Nationals are on a winning streak!
In case you missed it, the Washington Nationals finally seem to have gotten their act together, winning four games in a row for the first time this season, and four consecuive series as well. After their successful trip to Atlanta last week, they headed to Cincinnati on May 31, but Patrick Corbin had another poor outing (the second in his last three starts), giving up eight runs (six earned). He had to be replaced during the third inning. The smokin' hot Juan Solo had another homer, but the Nats still lost to the Reds, 9-3. The next day (Saturday), Erick Fedde pitched four solid innings, giving up two runs, while the bullpen prevented any more scoring. Home runs by Gerardo Parra, Matt Adams, and Brian Dozier tilted the outcome in favor of the visitors, as the Nats won, 5-2. On Sunday, Anthony Rendon led the offense, while Max Scherzer struck out 15 batters (!!!) over eight full innings. Dave Martinez was going to replace him in the bottom of the eighth, but Max refused to leave and went on to strike out Joey Votto to end the inning. Nats 4, Reds 1.
After a day of rest as they headed home to Washington, the Nationals welcomed the Chicago White Sox on Tuesday. Stephen Strasburg had a nightmarish first inning, giving up four runs, plus another in the second inning. But then the Nats started to come back, and a clutch three-run homer by Anthony Rendon in the fifth inning put the Nats ahead 6-5. Three more runs that inning gave the home team a comfortable margin, and they held on to win, 9-5. This afternoon, Anibal Sanchez had a fine outing for the second time in a row, after losing the first six decisions of the 2019 season. He left the game with a 4-1 lead, in line for his second win of the year, but the bullpen let him down -- in the eighth inning once again! Kyle Barraclough and Wander Suero gave up back-to-back homers that tied the game 4-4. But in the bottom of the ninth inning, Trea Turner smashed a high pitch into the visitors' (left field) bullpen to give the Nats a 6-4 victory. It was Trea's second walk-off homer this year (the first one was one March 31), and the third for the Nats already this year. The Nats had four walk-off homers in 2008, 2010, and 2015, but never more than that. So, they may just set a team record in that category this year.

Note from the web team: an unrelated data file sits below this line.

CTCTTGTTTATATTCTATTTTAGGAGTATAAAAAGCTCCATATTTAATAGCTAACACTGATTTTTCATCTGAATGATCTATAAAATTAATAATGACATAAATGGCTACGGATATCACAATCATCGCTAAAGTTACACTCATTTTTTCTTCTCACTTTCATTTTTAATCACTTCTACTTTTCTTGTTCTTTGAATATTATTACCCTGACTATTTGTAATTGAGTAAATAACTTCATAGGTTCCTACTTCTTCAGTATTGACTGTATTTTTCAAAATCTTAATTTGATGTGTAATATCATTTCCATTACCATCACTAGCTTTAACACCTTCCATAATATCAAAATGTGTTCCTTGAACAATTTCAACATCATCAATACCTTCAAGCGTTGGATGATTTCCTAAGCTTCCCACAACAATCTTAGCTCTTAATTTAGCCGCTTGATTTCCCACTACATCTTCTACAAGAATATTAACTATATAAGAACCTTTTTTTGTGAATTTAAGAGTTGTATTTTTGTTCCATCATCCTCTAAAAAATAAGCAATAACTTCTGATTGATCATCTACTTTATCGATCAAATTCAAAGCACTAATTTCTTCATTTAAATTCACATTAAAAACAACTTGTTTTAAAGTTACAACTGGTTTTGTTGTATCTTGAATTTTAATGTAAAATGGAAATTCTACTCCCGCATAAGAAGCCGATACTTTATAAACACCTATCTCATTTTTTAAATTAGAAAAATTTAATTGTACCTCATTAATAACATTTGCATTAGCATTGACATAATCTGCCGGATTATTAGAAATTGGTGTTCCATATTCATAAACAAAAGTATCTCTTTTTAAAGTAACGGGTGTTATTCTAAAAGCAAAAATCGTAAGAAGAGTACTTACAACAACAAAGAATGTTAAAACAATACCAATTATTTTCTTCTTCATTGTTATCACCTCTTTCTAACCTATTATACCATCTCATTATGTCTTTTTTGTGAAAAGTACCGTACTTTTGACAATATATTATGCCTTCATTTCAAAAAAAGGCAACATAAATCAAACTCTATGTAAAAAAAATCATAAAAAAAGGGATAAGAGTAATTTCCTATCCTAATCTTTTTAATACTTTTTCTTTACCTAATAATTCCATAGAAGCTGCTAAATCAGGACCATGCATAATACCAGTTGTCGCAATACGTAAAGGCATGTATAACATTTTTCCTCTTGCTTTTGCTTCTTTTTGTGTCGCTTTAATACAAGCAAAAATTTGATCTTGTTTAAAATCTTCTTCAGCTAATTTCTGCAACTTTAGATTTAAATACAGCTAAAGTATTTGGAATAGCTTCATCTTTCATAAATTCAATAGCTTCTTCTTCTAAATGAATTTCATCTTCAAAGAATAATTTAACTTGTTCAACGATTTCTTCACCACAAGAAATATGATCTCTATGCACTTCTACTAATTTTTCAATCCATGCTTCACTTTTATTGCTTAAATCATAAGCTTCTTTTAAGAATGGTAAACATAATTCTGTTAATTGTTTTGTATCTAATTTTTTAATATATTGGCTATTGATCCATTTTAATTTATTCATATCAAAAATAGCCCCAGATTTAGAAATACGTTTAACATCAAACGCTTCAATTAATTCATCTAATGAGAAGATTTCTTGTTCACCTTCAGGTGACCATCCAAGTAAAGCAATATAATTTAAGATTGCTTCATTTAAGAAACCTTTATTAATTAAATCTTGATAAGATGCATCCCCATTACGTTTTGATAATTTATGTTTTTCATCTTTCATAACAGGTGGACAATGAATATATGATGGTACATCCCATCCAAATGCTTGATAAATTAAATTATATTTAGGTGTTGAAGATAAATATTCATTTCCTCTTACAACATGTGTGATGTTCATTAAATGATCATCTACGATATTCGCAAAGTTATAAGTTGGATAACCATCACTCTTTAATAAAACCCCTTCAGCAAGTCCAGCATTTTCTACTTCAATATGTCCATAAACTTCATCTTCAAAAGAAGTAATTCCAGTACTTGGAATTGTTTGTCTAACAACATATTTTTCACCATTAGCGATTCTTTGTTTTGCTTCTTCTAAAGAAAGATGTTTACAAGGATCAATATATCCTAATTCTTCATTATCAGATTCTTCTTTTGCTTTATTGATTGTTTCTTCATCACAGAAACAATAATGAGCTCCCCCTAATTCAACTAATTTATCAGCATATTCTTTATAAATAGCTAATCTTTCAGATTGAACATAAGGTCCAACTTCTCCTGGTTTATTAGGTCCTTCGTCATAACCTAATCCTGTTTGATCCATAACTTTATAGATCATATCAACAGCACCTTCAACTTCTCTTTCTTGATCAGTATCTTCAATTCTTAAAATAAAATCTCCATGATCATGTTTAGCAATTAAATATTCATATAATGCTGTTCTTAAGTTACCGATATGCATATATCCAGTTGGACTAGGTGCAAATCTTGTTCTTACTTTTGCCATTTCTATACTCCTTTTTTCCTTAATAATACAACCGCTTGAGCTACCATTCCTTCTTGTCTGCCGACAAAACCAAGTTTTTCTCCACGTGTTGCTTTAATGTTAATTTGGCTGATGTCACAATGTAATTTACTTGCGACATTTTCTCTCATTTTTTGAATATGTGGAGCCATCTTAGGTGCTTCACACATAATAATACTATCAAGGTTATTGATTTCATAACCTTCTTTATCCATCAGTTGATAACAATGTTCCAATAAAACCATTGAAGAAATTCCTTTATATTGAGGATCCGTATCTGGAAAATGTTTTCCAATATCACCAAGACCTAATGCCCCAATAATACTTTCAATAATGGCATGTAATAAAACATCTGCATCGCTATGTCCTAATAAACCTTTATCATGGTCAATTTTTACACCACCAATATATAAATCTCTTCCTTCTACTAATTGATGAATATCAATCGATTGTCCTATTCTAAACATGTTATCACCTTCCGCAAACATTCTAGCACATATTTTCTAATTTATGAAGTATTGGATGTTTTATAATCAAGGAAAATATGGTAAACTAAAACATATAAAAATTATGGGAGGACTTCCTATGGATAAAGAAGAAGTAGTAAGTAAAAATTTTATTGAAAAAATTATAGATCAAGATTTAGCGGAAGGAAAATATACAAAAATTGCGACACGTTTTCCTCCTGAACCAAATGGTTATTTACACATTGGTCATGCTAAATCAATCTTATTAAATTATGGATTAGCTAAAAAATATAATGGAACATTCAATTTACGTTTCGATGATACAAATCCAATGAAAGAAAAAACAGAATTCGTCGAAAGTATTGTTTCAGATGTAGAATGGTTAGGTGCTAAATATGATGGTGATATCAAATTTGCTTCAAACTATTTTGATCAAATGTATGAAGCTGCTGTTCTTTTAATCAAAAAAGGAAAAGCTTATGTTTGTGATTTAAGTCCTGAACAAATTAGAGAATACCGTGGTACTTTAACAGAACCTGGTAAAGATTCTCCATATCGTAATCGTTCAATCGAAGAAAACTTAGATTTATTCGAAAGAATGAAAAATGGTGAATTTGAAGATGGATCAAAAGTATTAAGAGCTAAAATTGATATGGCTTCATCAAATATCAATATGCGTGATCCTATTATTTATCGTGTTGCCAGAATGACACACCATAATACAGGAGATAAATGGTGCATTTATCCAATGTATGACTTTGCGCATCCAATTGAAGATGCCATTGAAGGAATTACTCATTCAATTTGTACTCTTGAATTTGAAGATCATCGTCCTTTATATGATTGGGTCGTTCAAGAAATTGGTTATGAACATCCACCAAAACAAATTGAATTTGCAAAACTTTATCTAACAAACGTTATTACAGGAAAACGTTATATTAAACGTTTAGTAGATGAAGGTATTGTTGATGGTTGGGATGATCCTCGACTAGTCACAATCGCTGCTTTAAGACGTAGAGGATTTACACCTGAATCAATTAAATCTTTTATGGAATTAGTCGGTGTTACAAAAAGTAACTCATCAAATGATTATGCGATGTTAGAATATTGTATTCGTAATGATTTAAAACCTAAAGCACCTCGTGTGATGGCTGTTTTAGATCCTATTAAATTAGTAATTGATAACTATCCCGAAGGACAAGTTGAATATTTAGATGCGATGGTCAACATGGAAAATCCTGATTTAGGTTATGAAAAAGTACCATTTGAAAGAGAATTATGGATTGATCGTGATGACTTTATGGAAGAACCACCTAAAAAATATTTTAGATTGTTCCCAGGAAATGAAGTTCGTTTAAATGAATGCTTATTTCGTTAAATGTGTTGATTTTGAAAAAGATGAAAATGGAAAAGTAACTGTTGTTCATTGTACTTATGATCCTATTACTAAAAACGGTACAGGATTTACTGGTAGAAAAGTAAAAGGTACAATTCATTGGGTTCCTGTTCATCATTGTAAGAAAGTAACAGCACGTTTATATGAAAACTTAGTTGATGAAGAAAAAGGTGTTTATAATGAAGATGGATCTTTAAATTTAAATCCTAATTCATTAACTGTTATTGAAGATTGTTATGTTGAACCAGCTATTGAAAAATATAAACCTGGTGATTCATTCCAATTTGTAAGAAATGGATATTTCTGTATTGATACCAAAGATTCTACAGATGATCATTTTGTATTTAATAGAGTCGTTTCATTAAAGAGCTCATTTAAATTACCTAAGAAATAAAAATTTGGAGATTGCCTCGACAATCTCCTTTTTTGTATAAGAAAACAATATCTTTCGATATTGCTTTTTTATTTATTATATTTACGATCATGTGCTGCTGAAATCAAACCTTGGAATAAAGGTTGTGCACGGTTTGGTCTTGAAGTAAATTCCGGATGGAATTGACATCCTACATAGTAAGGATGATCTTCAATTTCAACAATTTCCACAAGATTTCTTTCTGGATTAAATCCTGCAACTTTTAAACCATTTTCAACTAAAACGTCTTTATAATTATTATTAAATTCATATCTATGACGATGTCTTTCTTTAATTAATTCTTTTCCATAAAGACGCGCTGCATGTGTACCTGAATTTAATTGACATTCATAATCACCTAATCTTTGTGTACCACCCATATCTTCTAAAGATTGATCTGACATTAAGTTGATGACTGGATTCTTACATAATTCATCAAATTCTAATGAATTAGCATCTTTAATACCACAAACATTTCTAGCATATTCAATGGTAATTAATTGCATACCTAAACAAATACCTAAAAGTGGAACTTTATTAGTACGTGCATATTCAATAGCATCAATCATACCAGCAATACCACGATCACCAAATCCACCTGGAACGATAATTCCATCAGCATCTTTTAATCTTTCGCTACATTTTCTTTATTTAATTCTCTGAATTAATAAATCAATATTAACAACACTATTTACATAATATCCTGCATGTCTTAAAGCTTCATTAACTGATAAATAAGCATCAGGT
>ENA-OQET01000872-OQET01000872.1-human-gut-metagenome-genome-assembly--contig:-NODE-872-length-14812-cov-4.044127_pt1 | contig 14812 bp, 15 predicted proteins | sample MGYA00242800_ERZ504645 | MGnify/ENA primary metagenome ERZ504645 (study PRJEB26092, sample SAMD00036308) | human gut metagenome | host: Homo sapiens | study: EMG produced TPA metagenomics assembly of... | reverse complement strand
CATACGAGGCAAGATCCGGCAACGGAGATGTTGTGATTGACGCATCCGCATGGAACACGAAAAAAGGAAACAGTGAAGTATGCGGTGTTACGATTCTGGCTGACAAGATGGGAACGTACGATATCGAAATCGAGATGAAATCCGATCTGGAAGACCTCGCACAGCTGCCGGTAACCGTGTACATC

Tomorrow night, the Nationals will begin a four-game series in San Diego against the Padres. They are now only five games below .500 (28-33), and only 6 1/2 games behind the first-place Philadelphia Phillies.
Atlanta-Fulton County Stadium tweak
Here is yet another minor touch-up of a "cookie-cutter" stadium diagram: Atlanta-Fulton County Stadium diagrams. I recently noticed that some time in the 1970s most of the lateral walkway in the upper deck was filled by seats, so there are now separate 1966 and 1974 upper-deck diagrams. In addition, compared to the last such update (on April 28, 2016), the upper deck is slightly bigger. That post had a preliminary list of stadiums that feature "ribbed" roofs, to which I have added Riverfront Stadium (updated on April 16, 2019). I think the following list is now complete:
- Atlanta-Fulton County Stadium (1965, Atlanta)
- Angel Stadium (1966, Anaheim)
- Riverfront Stadium (1970, Cincinnati)
- Veterans Stadium (1971, Philadelphia)
- Olympic Stadium (1976, Montreal)
- Exhibition Stadium -- left field (1977, Toronto)
- Hiram Bithorn Stadium (1980, Puerto Rico)
- Progressive Field (1994, Cleveland)
Basketball in Canada!
Last Saturday marked the first time ever that an NBA finals game was played outside the United States. The home team Toronto Raptors beat the favored Golden State Warriors in Game 1, then lost (just barely) in Game 2, and won in Game 3 tonight. Basketball is not nearly as big in Canada as is hockey, of course. The Toronto Raptors played their first few seasons at what was then called Skydome and is now called the Rogers Centre, so I updated the basketball diagram on that page to more accurately depict the positioning of the temporary seats used in basketball games.
The mail bag
Mark London and Angel Amezquita each provided some information on the location of Three Rivers Stadium relative to other stadiums before and afterward, and I made a small adjustment to the "vicinity" thumbnail map/diagram on that page.
John Morris informed me that I had the wrong year in a caption of photo that my brother John took of the Fenway Park. So, I corrected the date on the Fenway Park page based on what John (Clem) told me: It was 1998, not 1996.
More news from Mike Zurawski and other to get to soon, including recent developments with the Oakland A's proposed new stadium. Stay tuned!!!